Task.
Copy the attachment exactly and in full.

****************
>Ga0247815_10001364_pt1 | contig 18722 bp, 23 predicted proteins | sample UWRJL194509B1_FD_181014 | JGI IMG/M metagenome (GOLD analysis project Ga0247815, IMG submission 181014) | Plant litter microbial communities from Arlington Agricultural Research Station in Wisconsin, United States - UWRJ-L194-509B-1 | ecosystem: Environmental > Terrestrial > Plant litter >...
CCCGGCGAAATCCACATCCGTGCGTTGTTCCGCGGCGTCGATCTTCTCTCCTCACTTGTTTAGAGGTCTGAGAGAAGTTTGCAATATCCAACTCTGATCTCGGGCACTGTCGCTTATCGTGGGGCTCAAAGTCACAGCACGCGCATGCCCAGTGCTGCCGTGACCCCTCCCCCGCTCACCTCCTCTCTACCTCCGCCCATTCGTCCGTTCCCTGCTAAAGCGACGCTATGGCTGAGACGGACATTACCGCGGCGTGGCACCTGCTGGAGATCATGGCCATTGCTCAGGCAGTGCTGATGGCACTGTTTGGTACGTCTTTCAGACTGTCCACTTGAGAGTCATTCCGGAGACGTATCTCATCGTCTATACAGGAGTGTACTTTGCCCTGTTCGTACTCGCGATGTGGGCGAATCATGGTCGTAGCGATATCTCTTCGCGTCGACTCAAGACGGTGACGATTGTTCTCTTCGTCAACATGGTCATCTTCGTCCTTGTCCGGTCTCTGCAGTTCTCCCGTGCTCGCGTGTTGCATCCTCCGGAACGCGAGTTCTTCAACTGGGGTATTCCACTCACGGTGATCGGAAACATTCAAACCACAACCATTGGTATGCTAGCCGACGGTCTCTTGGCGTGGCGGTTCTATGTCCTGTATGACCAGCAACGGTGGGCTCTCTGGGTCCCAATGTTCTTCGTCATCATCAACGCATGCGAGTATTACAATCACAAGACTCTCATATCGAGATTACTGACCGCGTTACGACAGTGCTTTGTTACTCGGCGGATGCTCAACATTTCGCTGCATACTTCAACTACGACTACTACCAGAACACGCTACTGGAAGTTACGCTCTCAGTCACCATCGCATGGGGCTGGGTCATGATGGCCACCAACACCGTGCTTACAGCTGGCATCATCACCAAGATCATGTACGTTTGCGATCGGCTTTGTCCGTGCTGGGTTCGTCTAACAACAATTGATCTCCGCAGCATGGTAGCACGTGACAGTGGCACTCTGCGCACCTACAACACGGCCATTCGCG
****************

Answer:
>Ga0247815_10001364_pt1 | contig 18722 bp, 23 predicted proteins | sample UWRJL194509B1_FD_181014 | JGI IMG/M metagenome (GOLD analysis project Ga0247815, IMG submission 181014) | Plant litter microbial communities from Arlington Agricultural Research Station in Wisconsin, United States - UWRJ-L194-509B-1 | ecosystem: Environmental > Terrestrial > Plant litter >...
CCCGGCGAAATCCACATCCGTGCGTTGTTCCGCGGCGTCGATCTTCTCTCCTCACTTGTTTAGAGGTCTGAGAGAAGTTTGCAATATCCAACTCTGATCTCGGGCACTGTCGCTTATCGTGGGGCTCAAAGTCACAGCACGCGCATGCCCAGTGCTGCCGTGACCCCTCCCCCGCTCACCTCCTCTCTACCTCCGCCCATTCGTCCGTTCCCTGCTAAAGCGACGCTATGGCTGAGACGGACATTACCGCGGCGTGGCACCTGCTGGAGATCATGGCCATTGCTCAGGCAGTGCTGATGGCACTGTTTGGTACGTCTTTCAGACTGTCCACTTGAGAGTCATTCCGGAGACGTATCTCATCGTCTATACAGGAGTGTACTTTGCCCTGTTCGTACTCGCGATGTGGGCGAATCATGGTCGTAGCGATATCTCTTCGCGTCGACTCAAGACGGTGACGATTGTTCTCTTCGTCAACATGGTCATCTTCGTCCTTGTCCGGTCTCTGCAGTTCTCCCGTGCTCGCGTGTTGCATCCTCCGGAACGCGAGTTCTTCAACTGGGGTATTCCACTCACGGTGATCGGAAACATTCAAACCACAACCATTGGTATGCTAGCCGACGGTCTCTTGGCGTGGCGGTTCTATGTCCTGTATGACCAGCAACGGTGGGCTCTCTGGGTCCCAATGTTCTTCGTCATCATCAACGCATGCGAGTATTACAATCACAAGACTCTCATATCGAGATTACTGACCGCGTTACGACAGTGCTTTGTTACTCGGCGGATGCTCAACATTTCGCTGCATACTTCAACTACGACTACTACCAGAACACGCTACTGGAAGTTACGCTCTCAGTCACCATCGCATGGGGCTGGGTCATGATGGCCACCAACACCGTGCTTACAGCTGGCATCATCACCAAGATCATGTACGTTTGCGATCGGCTTTGTCCGTGCTGGGTTCGTCTAACAACAATTGATCTCCGCAGCATGGTAGCACGTGACAGTGGCACTCTGCGCACCTACAACACGGCCATTCGCG